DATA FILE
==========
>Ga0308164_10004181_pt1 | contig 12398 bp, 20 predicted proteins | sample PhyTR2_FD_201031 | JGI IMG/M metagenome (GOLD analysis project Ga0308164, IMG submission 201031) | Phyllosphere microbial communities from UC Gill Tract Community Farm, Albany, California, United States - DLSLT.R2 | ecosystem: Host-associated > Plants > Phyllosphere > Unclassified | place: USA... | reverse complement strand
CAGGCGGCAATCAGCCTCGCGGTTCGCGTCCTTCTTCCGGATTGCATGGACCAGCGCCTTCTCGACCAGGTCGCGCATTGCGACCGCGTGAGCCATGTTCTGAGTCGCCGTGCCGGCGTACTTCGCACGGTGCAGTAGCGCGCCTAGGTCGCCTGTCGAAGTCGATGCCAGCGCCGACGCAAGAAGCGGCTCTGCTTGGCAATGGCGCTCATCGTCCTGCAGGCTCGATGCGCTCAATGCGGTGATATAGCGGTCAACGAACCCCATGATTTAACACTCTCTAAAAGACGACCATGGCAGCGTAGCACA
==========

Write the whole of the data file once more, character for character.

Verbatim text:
>Ga0308164_10004181_pt1 | contig 12398 bp, 20 predicted proteins | sample PhyTR2_FD_201031 | JGI IMG/M metagenome (GOLD analysis project Ga0308164, IMG submission 201031) | Phyllosphere microbial communities from UC Gill Tract Community Farm, Albany, California, United States - DLSLT.R2 | ecosystem: Host-associated > Plants > Phyllosphere > Unclassified | place: USA... | reverse complement strand
CAGGCGGCAATCAGCCTCGCGGTTCGCGTCCTTCTTCCGGATTGCATGGACCAGCGCCTTCTCGACCAGGTCGCGCATTGCGACCGCGTGAGCCATGTTCTGAGTCGCCGTGCCGGCGTACTTCGCACGGTGCAGTAGCGCGCCTAGGTCGCCTGTCGAAGTCGATGCCAGCGCCGACGCAAGAAGCGGCTCTGCTTGGCAATGGCGCTCATCGTCCTGCAGGCTCGATGCGCTCAATGCGGTGATATAGCGGTCAACGAACCCCATGATTTAACACTCTCTAAAAGACGACCATGGCAGCGTAGCACA